Understanding Common Aerobic Terms | Part 1

by Jsantos, May 5, 2017

Understanding Common Aerobic Terms | Part 1

Sports Medicine

Exercise scientists have often not made it easy for non-members of the scientific community to fully understand aerobic fitness.  Incomprehensible terms and phrases are frequently the rule,  rather than  the exception, in the attempts to explain the procedures and the consequences of aerobic fitness. We are talking about the sensation you get when you go to the doctor and you feel he is explaining to you things in mandarin.

Any listing of the terms and phrases used to discuss the major elements of aerobic training yields an almost inexplicable,  endless, mix of entries:  maximal oxygen consumption, maximal oxygen uptake, maximal aerobic power, cardiorespiratory function, cardiovascular efficiency, circulatory-respiratory response, aerobic power output, anaerobic threshold, lactate threshold, sub maximal  exercise, cardiorespiratory endurance, cardiac growth ,  aerobic work capacity, physical work capacity, cardiovascular response, METs, watts, perceived exertion rate, lactic acid mechanism,  cardiovascular adaptation, and so forth.

Accordingly, before you undertake an aerobic training program for yourself, you need to develop a basic understanding  of the most commonly used aerobic terms.  In each instance, you should attempt to comprehend the term in a context that will enable you to make more informed decision about your personal aerobic training goals and regimen.

Aerobic Fitness is defined as the capacity to take in,  transport,  and utilize oxygen. Oxygen is the key  component.  “ Aerobic”  means in the presence of oxygen.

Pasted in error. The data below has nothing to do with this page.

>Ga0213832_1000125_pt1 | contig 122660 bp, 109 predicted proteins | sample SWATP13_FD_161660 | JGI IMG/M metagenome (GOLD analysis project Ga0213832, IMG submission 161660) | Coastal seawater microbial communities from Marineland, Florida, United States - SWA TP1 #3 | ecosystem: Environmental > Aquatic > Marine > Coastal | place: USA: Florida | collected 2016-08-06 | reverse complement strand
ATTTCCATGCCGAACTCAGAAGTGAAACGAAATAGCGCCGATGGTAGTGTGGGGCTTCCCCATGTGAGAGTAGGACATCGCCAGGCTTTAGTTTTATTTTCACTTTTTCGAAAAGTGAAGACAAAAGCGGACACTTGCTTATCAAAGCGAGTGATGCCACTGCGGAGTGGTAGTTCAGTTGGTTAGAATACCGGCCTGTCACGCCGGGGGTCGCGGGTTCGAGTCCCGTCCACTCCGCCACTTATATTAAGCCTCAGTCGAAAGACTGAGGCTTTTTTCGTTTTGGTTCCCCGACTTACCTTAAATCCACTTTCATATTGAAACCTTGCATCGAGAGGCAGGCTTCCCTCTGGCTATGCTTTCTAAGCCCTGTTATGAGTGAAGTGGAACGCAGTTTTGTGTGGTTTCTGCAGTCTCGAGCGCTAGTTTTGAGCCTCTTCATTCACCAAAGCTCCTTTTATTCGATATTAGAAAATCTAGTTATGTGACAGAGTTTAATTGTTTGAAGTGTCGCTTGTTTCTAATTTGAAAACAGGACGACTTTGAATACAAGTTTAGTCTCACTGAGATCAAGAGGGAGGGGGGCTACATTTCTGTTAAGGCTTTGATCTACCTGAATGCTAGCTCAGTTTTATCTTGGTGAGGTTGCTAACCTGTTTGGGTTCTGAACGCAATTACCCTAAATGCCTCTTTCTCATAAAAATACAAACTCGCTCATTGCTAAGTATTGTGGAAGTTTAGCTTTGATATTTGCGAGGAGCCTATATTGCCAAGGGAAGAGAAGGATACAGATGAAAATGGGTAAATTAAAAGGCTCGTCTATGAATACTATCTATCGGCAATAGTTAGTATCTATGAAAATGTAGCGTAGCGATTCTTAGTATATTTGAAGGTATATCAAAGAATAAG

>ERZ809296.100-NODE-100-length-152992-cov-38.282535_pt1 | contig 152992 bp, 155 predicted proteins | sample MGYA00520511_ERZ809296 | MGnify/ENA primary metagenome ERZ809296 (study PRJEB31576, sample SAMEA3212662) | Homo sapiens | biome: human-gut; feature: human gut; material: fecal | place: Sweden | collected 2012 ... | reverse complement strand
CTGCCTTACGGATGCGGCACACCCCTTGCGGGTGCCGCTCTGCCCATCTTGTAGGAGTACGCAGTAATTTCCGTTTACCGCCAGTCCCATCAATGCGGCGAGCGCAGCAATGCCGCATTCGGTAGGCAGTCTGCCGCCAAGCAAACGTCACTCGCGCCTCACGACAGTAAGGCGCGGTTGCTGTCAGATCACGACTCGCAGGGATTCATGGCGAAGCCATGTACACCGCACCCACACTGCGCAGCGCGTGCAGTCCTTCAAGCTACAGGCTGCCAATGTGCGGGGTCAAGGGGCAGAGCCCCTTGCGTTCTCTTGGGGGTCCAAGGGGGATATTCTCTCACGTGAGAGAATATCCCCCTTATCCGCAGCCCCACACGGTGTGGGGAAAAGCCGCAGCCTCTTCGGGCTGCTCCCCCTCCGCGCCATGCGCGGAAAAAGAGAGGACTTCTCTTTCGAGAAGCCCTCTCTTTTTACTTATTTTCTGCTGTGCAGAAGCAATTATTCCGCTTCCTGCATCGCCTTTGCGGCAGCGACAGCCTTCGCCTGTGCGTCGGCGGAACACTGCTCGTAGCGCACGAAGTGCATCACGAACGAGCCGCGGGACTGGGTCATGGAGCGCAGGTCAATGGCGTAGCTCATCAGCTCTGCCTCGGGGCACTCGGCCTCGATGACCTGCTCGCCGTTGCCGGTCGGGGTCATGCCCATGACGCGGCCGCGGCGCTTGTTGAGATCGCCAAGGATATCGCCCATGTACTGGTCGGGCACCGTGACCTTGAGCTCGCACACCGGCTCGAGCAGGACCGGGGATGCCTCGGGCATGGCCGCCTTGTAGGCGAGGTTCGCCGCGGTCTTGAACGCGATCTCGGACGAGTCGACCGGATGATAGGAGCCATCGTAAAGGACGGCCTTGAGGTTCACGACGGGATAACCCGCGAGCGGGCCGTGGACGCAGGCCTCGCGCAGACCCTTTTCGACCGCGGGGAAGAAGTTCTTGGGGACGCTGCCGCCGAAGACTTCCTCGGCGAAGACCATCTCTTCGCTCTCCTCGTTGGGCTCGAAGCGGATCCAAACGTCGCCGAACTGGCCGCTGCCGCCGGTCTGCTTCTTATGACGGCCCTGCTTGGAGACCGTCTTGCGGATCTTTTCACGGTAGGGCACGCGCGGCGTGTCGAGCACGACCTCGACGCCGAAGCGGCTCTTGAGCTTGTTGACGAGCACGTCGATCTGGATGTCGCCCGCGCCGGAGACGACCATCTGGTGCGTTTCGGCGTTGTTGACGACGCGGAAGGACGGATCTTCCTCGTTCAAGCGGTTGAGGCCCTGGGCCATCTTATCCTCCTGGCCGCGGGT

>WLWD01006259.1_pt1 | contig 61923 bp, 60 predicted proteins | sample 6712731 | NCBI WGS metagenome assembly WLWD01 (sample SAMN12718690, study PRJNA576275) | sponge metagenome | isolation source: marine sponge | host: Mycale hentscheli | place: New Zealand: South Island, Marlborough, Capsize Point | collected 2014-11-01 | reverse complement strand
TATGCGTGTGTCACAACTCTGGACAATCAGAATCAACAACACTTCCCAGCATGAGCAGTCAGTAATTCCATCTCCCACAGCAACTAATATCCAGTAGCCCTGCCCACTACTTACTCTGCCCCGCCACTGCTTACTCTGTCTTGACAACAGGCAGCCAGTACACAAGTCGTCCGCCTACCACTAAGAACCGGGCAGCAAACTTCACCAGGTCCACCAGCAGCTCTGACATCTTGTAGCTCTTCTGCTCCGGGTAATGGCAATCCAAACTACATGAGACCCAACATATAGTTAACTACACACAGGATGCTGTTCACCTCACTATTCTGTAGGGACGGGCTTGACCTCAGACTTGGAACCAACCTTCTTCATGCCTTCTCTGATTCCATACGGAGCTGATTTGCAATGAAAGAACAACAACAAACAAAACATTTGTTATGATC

“Anaerobic”, on the other hand,  means in the absence of oxygen.

Aerobic Exercise refers to moderate physical activity that places demands on the oxygen using pathways that supply blood to your working muscles.  Under all circumstances,  your body strives to meet the energy requirements placed on it in the most efficient manner possible.

Aerobic Strength Endurance involves the many factors that relate to cardiovascular efficiency ( e.g., heart rate, stroke volume, ejection fraction, blood pressure, etc.) plus the maximum volume of oxygen utilized by the working muscles (expressed in ml/kg,min), and efficiency of gas exchange (at the alveolar level).  In addition, research suggests that elite endurance athletes possess several attributes that distinguish them from average performers  (e.g., higher pain  tolerance levels, better mechanical efficiency, greater overall limit strength,  etc.)

Aerobic Training involves exercising aerobically in order to improve your level of aerobic fitness. Over time as you overload your oxygen transport and utilization systems, your body adapts to the demands that are placed upon it.  Collectively,  this process of overload and adaptation is called aerobic training.

Oxygen Deficit,  steady state and oxygen debt are terms that describe the relative quantity of oxygen present during and after exercise.  An “ Oxygen deficit” occurs as you begin to exercise when your demands.  When your oxygen intake meets your demands,  a “steady state”  is achieved.  When you stop exercising and your need (demand) for oxygen slowly returns to resting levels,  whatever oxygen you inspire during this phase that is excess of you resting needs is called the “oxygen debt”.

In order to make this entry easier to ‘digest’ we have divided it in parts. Stay tuned for more.



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